Savings Accounts vs. Bonds: What's the Difference?

Feb 22, 2018 | Be First to Comment!

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Savings accounts and bonds are two different ways to you can make your money work for you. Both are very safe places to keep your money, but each has different potential returns and characteristics. Savings accounts are well suited for money that you may need to access quickly. They’re also good for money you cannot afford to lose. Bonds are best for money that you want to keep safe, but won’t need on a moment’s notice.

Quick answer: Savings accounts are offered through banks, who usually pays interest on your deposits. Money in savings accounts are easily withdrawn at any time. Essentially, bonds are loans to the government and corporations (usually). You'll earn interest on the bonds, but they may have rules as to when you can redeem them. Generally, savings accounts are ideal for low-risk, short-term savings and bonds are ideal for low-risk, long-term savings.

In this article, we’ll go over the pros and cons of both savings accounts and bonds to help you decide where they fit in your savings strategy.

Savings Accounts Are Easily Accessible

A savings account is a type of deposit account that is offered by nearly every bank. Next to the checking account it’s the most popular bank account available. It’s also the type of account that your parents probably opened for you if they helped you start a bank account as a child.

Earn interest on your money

Banks offer interest on the money you deposit in a savings account. Because savings accounts are so safe and you can ask for your money back any time, the rate tends to be low. Still, the interest gives you a way to make some money from your money. The interest you can earn from money in a savings account is expressed as a percentage per year. For example, a savings account with a 1.00% APY will pay you $10 per $1,000 in the account each year. Interest is paid every month, so you can still earn interest even if you need to make a withdrawal.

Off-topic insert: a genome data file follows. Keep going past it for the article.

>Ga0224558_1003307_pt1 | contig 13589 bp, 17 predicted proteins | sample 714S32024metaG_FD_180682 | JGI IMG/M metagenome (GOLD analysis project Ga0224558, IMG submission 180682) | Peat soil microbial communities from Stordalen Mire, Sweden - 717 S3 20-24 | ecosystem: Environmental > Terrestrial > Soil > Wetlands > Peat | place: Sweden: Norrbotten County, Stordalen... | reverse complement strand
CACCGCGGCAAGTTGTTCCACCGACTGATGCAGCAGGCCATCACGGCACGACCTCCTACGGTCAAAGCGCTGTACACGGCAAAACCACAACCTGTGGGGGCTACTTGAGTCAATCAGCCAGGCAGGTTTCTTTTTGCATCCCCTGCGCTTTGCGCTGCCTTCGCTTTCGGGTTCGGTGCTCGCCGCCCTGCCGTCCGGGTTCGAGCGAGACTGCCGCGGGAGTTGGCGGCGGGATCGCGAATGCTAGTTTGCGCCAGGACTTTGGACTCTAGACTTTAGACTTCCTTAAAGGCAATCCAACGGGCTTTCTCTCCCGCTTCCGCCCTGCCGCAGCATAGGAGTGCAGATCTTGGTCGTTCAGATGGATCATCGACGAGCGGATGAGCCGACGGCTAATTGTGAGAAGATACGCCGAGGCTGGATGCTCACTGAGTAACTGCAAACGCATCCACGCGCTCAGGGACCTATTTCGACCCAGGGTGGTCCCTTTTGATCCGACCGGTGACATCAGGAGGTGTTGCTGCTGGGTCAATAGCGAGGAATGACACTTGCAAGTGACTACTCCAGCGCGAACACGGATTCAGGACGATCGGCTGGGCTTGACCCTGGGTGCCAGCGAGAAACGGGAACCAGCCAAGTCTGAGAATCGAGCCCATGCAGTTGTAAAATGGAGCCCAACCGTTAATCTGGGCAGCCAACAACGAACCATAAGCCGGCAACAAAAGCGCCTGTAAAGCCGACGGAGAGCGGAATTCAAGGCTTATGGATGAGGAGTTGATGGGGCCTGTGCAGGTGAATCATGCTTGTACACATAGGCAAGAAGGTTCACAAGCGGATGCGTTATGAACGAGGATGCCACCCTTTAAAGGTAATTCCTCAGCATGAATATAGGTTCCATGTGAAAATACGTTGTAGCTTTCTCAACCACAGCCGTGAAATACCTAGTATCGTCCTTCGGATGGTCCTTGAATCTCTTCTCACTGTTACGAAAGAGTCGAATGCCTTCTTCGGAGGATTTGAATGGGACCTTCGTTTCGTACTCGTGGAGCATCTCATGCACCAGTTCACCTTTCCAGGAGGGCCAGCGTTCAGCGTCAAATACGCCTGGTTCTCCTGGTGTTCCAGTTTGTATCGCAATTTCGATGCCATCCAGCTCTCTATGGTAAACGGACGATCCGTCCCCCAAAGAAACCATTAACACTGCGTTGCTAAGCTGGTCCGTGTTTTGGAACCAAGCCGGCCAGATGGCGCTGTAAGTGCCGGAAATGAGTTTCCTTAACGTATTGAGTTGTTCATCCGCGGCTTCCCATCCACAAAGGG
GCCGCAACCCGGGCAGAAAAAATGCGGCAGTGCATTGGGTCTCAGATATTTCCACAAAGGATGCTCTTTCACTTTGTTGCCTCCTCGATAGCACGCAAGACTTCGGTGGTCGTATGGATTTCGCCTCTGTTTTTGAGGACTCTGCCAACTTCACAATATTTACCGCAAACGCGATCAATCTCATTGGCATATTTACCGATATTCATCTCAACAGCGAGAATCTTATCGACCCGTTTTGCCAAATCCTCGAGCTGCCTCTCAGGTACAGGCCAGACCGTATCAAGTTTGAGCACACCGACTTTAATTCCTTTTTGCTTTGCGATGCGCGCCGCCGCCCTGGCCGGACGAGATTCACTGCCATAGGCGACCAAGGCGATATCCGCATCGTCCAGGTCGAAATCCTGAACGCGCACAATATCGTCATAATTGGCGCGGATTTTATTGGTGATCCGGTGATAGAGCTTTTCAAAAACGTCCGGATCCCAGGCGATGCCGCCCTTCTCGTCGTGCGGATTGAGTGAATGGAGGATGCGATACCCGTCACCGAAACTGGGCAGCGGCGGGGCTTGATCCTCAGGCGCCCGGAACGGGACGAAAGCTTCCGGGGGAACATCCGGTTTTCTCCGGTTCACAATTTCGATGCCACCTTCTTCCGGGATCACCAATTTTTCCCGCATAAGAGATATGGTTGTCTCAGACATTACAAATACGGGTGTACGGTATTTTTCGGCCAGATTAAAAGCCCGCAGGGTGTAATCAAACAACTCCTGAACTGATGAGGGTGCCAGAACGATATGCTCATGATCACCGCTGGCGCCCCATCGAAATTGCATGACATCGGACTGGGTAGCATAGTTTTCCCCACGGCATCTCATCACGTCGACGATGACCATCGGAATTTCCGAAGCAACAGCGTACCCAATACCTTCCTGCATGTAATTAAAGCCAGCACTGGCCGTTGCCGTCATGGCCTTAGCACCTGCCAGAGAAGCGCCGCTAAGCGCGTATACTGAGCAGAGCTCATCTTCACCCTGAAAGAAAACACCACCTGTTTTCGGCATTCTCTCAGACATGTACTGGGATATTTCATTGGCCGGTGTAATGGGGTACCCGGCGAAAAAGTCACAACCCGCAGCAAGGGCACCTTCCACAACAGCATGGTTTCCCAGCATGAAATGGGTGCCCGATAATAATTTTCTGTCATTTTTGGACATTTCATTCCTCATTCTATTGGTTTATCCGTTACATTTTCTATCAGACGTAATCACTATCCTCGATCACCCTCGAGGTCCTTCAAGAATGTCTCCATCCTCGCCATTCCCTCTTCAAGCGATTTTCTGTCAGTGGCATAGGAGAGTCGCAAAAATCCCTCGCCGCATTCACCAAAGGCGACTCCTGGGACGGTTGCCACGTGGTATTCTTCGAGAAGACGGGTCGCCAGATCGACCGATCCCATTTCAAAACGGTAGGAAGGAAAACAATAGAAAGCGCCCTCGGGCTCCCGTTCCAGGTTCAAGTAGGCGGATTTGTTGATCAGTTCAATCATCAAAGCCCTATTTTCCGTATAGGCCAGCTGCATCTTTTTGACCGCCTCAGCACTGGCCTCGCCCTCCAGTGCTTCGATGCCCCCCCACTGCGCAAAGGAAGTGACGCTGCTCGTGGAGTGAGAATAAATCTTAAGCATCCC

Here are online savings accounts with the high APY rates:

Banks offer interest on savings accounts to encourage people to keep money in the account. That’s because deposits are how banks can offer loans to other people. Your bank will take the money you’ve deposited and pool it with everyone else’s deposits. Then, your bank will offer loans to other customers. Mortgages, credit cards, and car loans are all funded by money kept in savings accounts.

Since the borrowers pay a higher interest rate to the bank than the bank pays to you, the bank makes money and keeps operating. By law, the bank needs to keep a certain amount of money on hand, depending on how much money its customers have deposited. That means you don’t need to worry about not being able to withdraw your money because the bank has loaned it all away.

Insurance on deposits

The idea behind a savings account is that it serves as a safe place for you to keep money you don’t want to keep as cash. You deposit the money in your savings account and the bank promises to give it back to you when you ask. Savings accounts in the United States are completely safe, you can never lose the money you have in one.